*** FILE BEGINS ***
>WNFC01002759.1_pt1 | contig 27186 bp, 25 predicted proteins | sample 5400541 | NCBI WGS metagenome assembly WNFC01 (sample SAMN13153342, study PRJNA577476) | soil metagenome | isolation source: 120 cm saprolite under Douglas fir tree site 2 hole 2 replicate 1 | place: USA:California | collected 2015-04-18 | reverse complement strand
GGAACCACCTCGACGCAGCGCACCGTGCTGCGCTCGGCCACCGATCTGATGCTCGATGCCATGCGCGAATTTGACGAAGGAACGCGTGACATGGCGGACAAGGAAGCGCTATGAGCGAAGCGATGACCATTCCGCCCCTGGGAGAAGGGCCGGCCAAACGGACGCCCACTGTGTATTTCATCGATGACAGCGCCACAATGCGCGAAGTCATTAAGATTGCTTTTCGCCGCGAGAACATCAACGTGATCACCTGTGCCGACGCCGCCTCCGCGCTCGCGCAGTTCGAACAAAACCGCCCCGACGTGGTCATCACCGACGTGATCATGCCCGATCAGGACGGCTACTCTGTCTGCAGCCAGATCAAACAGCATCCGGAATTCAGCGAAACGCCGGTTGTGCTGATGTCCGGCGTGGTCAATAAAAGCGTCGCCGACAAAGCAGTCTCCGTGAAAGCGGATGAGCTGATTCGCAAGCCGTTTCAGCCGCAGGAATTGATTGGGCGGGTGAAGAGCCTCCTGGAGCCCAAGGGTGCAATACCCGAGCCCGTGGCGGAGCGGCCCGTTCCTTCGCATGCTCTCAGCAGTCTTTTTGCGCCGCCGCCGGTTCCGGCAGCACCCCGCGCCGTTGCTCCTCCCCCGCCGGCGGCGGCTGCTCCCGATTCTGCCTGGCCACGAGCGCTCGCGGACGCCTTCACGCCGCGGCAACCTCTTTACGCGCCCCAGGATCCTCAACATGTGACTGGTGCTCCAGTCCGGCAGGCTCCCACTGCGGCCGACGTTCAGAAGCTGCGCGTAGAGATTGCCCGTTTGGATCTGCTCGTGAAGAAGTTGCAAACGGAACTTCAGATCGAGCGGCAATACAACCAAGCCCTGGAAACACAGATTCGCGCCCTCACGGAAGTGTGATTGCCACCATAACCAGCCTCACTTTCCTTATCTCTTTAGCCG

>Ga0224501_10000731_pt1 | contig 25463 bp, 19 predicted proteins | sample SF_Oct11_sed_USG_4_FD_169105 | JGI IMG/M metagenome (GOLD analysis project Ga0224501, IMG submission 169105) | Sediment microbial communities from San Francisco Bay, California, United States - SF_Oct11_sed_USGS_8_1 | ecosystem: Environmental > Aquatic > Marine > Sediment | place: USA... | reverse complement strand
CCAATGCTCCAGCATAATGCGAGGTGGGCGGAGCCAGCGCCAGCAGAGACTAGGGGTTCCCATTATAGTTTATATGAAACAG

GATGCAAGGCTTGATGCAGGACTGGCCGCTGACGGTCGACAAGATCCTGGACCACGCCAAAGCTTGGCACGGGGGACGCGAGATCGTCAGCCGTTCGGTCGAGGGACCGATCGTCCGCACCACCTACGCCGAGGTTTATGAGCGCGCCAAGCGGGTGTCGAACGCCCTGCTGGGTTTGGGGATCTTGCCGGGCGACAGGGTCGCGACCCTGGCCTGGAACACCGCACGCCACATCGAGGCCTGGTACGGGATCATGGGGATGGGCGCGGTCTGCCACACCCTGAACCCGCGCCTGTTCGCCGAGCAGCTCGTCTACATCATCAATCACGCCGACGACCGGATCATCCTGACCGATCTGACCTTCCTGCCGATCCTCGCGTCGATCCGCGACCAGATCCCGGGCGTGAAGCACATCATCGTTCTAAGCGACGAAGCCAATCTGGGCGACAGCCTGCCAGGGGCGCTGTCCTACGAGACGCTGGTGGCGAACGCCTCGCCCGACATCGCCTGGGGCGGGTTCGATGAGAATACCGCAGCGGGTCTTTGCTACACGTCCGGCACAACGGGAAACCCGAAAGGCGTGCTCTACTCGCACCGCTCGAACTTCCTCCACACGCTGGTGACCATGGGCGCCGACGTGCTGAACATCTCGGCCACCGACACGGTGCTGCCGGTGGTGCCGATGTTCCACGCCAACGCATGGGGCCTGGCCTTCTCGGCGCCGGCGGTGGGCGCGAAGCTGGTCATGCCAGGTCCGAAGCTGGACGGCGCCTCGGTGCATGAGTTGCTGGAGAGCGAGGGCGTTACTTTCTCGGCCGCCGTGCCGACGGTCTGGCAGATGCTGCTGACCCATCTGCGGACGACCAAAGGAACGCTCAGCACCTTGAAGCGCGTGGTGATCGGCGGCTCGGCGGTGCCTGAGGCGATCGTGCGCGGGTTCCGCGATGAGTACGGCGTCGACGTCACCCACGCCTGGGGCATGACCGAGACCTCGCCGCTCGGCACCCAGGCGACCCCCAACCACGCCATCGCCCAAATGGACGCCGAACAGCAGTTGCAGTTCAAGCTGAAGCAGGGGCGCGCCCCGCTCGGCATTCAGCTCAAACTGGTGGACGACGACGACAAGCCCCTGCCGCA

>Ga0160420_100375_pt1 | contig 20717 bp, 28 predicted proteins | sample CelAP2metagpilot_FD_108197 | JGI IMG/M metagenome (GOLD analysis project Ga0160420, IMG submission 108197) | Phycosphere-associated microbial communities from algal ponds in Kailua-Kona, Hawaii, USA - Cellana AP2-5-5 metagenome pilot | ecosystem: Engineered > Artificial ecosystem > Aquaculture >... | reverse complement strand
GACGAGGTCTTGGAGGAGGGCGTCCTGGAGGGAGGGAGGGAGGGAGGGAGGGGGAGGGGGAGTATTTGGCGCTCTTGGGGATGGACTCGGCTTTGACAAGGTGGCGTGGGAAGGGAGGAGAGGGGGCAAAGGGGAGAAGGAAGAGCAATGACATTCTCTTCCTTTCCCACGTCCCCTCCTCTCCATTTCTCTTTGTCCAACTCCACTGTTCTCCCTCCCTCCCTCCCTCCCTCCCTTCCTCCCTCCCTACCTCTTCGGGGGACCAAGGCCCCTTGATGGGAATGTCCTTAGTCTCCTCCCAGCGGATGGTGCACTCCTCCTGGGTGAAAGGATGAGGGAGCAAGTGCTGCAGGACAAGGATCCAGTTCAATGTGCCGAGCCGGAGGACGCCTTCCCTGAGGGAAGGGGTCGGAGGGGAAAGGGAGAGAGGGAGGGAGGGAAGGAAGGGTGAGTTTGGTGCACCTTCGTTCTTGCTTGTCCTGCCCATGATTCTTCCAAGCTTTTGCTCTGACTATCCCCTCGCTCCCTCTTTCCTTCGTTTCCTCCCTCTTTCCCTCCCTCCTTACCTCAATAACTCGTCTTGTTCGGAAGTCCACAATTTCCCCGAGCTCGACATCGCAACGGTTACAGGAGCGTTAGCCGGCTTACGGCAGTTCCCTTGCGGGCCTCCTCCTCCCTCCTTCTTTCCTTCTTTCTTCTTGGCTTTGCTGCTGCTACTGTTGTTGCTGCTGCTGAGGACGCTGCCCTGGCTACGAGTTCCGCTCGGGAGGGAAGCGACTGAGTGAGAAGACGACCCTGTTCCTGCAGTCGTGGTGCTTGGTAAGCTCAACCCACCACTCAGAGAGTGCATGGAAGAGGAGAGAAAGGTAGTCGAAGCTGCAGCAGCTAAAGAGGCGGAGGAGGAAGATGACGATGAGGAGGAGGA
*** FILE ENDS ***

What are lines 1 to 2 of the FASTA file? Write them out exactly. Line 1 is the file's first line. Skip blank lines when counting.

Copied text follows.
>WNFC01002759.1_pt1 | contig 27186 bp, 25 predicted proteins | sample 5400541 | NCBI WGS metagenome assembly WNFC01 (sample SAMN13153342, study PRJNA577476) | soil metagenome | isolation source: 120 cm saprolite under Douglas fir tree site 2 hole 2 replicate 1 | place: USA:California | collected 2015-04-18 | reverse complement strand
GGAACCACCTCGACGCAGCGCACCGTGCTGCGCTCGGCCACCGATCTGATGCTCGATGCCATGCGCGAATTTGACGAAGGAACGCGTGACATGGCGGACAAGGAAGCGCTATGAGCGAAGCGATGACCATTCCGCCCCTGGGAGAAGGGCCGGCCAAACGGACGCCCACTGTGTATTTCATCGATGACAGCGCCACAATGCGCGAAGTCATTAAGATTGCTTTTCGCCGCGAGAACATCAACGTGATCACCTGTGCCGACGCCGCCTCCGCGCTCGCGCAGTTCGAACAAAACCGCCCCGACGTGGTCATCACCGACGTGATCATGCCCGATCAGGACGGCTACTCTGTCTGCAGCCAGATCAAACAGCATCCGGAATTCAGCGAAACGCCGGTTGTGCTGATGTCCGGCGTGGTCAATAAAAGCGTCGCCGACAAAGCAGTCTCCGTGAAAGCGGATGAGCTGATTCGCAAGCCGTTTCAGCCGCAGGAATTGATTGGGCGGGTGAAGAGCCTCCTGGAGCCCAAGGGTGCAATACCCGAGCCCGTGGCGGAGCGGCCCGTTCCTTCGCATGCTCTCAGCAGTCTTTTTGCGCCGCCGCCGGTTCCGGCAGCACCCCGCGCCGTTGCTCCTCCCCCGCCGGCGGCGGCTGCTCCCGATTCTGCCTGGCCACGAGCGCTCGCGGACGCCTTCACGCCGCGGCAACCTCTTTACGCGCCCCAGGATCCTCAACATGTGACTGGTGCTCCAGTCCGGCAGGCTCCCACTGCGGCCGACGTTCAGAAGCTGCGCGTAGAGATTGCCCGTTTGGATCTGCTCGTGAAGAAGTTGCAAACGGAACTTCAGATCGAGCGGCAATACAACCAAGCCCTGGAAACACAGATTCGCGCCCTCACGGAAGTGTGATTGCCACCATAACCAGCCTCACTTTCCTTATCTCTTTAGCCG